Monday, October 17, 2011

Frantz and Russell: In Memoriam

“…If I were asked for a definition of myself, I would say that I am one who waits; I investigate my surroundings, I interpret everything in terms of what I discover, I become sensitive.”Frantz Fanon, “The Fact Of Blackness” Black Skin, White Masks (1952, trans. 1967)

I first heard of Frantz Fanon during my sophomore year at Savannah State College in 1990. I was an English major taking Shakespeare and Dr. Russell Chambers was my professor. We were having a class discussion about the Bard’s play, The Tempest. Dr. Chambers began to discuss the characters, Prospero and Caliban, in relation to what Fanon stated about the slave system in the Americas. Fanon said that the white man that supported this system had the “Prospero Complex.” In other words,“What the colonial in common with Prospero lack, is awareness of the world of Others, a world in which Others have to be respected.”
Chambers stated emphatically that the black man is the “Caliban” of the world. He is seen as the uncivilized brute who only wants to defile Miranda, the daughter of Prospero. Miranda represents the masters prized possession, his white woman. I was impressed!

Dr. Chambers was an interesting man. He was originally from Michigan, but had studied and lived in both Europe and Africa. He seemed to know all there was to know about African/African American literature and black culture across the Diaspora. He could also quote the metaphysical poet, John Donne, or the 16th century French philosopher, Michel de Montaigne. I saw him as a scholar and I admired him a great deal as a professor. “Fanon was a student of the Negritude Movement,” Dr. Chambers would state as he sucked the saliva that was forming around the corners of his mouth. “He was a brilliant young black man from the Island of Martinique!” Dr. Chambers would always become excited when he presented students with new information. He would become quite animated, and it usually caused a giggle or two.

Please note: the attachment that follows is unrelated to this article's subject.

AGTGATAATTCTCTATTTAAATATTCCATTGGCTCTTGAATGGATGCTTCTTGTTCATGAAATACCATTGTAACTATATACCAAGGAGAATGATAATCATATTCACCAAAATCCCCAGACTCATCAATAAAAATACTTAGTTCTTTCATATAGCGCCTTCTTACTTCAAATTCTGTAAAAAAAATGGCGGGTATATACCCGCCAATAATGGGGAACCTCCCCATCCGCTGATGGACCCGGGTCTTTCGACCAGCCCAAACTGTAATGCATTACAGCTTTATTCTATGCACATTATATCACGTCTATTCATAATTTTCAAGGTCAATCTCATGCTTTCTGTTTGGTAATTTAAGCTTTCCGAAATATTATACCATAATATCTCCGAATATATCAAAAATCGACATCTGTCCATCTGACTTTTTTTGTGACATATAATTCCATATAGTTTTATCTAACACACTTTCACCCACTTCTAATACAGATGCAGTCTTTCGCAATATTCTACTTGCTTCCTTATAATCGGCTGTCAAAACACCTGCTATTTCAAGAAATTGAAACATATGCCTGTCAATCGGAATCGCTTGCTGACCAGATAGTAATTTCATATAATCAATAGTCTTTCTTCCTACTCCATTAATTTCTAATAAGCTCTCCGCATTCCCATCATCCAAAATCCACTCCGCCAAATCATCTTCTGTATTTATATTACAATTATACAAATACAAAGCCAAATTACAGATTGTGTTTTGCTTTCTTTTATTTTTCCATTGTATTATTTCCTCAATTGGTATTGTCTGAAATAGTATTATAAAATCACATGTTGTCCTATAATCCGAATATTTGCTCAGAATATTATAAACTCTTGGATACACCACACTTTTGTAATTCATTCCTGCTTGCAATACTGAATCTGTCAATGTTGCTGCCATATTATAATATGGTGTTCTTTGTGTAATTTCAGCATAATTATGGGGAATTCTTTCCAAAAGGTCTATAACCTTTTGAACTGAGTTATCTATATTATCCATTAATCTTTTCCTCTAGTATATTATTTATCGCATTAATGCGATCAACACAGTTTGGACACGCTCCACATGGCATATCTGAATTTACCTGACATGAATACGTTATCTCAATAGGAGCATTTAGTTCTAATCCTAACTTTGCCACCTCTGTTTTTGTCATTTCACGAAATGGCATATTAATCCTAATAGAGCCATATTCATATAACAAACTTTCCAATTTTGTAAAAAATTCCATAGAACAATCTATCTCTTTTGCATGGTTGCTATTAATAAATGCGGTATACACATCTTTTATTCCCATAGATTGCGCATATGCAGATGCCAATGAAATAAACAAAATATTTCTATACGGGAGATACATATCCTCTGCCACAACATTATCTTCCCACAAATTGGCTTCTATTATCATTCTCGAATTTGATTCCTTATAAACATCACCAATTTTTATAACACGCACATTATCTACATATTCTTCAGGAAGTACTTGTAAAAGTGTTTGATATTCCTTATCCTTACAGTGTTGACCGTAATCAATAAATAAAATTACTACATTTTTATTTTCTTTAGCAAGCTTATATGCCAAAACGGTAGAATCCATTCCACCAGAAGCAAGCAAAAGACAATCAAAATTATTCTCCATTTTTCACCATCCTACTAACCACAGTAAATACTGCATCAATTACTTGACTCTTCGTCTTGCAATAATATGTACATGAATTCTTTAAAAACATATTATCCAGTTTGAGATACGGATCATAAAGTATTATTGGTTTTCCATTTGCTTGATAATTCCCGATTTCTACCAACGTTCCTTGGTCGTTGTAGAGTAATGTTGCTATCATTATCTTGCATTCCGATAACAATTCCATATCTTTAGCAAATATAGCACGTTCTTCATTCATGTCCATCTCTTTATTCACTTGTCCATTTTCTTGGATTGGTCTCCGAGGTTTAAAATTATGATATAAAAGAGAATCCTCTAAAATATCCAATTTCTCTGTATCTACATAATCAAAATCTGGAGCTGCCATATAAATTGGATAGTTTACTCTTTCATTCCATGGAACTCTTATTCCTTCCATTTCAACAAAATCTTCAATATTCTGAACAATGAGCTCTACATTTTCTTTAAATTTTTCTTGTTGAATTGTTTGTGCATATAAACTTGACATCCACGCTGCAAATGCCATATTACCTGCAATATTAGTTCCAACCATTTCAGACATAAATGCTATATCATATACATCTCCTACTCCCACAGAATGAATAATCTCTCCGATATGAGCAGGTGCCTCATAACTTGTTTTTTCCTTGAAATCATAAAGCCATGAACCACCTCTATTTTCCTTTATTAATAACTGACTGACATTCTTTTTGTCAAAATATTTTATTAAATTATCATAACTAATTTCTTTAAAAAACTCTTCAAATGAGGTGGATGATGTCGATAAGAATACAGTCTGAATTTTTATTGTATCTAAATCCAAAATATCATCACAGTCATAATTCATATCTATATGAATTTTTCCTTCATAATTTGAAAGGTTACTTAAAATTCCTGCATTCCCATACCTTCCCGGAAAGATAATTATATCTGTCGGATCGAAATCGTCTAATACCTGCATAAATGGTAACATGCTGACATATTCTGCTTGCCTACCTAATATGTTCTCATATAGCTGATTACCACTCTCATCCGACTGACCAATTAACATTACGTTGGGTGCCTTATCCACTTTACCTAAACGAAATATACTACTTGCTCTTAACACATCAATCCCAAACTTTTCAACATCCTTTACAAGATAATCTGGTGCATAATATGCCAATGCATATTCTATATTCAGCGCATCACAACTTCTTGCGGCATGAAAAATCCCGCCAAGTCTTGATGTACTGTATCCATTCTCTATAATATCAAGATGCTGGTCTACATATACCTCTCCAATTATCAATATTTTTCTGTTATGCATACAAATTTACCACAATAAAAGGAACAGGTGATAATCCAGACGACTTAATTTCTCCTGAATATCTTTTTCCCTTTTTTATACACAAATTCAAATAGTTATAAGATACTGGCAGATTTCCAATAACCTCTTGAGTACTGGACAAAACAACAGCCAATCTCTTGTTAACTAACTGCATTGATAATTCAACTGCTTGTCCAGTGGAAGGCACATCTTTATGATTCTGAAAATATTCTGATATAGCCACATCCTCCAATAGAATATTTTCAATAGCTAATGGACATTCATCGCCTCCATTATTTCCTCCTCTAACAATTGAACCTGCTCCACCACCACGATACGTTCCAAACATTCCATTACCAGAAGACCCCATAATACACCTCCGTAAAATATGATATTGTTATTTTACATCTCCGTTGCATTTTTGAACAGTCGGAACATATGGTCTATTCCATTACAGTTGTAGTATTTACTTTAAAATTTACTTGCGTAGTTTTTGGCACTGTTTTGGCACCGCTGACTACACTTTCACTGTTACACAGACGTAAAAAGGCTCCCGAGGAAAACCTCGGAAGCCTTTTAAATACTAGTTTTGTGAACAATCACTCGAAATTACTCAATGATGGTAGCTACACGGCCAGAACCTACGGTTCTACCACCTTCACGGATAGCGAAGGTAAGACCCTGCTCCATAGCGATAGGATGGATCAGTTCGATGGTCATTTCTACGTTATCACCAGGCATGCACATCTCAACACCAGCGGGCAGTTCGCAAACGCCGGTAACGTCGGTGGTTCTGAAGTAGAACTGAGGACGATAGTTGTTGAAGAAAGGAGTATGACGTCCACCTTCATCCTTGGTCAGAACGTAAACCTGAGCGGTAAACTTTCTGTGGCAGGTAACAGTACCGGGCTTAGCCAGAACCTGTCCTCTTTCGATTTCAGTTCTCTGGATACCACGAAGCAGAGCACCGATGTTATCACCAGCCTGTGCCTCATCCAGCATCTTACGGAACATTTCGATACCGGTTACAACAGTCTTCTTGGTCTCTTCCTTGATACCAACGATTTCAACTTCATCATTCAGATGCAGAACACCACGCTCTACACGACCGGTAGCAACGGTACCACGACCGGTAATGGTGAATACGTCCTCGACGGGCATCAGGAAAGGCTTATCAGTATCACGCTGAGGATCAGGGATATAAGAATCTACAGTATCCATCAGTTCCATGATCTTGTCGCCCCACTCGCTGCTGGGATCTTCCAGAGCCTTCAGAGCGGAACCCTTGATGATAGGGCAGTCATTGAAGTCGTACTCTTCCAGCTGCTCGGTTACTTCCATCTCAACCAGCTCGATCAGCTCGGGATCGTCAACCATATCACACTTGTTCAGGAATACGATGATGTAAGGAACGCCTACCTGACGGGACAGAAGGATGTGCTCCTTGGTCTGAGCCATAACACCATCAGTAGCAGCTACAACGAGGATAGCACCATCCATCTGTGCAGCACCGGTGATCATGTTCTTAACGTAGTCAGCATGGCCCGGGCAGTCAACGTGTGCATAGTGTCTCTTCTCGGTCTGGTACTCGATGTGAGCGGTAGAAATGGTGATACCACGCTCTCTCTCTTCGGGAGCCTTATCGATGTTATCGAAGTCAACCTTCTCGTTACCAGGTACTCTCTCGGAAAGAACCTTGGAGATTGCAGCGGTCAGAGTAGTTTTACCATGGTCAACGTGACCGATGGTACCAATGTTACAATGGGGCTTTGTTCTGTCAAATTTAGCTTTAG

The feelings about Dr. Chambers were mixed because there were students who appreciated his knowledge as a professor and they learned from him. There were others who despised him simply because he was a white man teaching at a historically black college. I feel  they were ashamed because someone like Dr. Chambers could tell them more about their own culture than they knew themselves. Nevertheless, Dr. Chambers inspired me to be an independent scholar in training. I graduated from college and started my own quest to find out all I can about Fanon, Stephen Biko, John Henrik Clarke and others that Dr. Chambers taught me about. My degree in English gave me the confidence and understanding to even comprehend what Fanon was saying in his essays.  Dr. Chambers is still a professor at Savannah State College (now University) and I am sure that students are still talking about that “stuff” in the corner of his mouth. I am also certain that there are some like me who admire him as a teacher and a scholar. Thanks Dr. Chambers!

Today is Frantz Fanon’s birthday. He would be 81 years old. He died in 1961 at the age of 36 in a Washington, D.C. hospital with complications from Leukemia. Two of his most famous works, Black Skin White Mask and The Wretched Of The Earth were translated into English after his death.Learn more about Fanon and his work by clicking on the title post.

Sources:“The Fact Of Blackness” Black Skin, White Masks (1952, trans. 1967)http://www.raceandhistory.com/

Originally posted:  July 20, 2006

Note:  Dr. Russel Chambers passed away at his home on Friday, October 14, 2011.  I spoke with him just a day before he died.  

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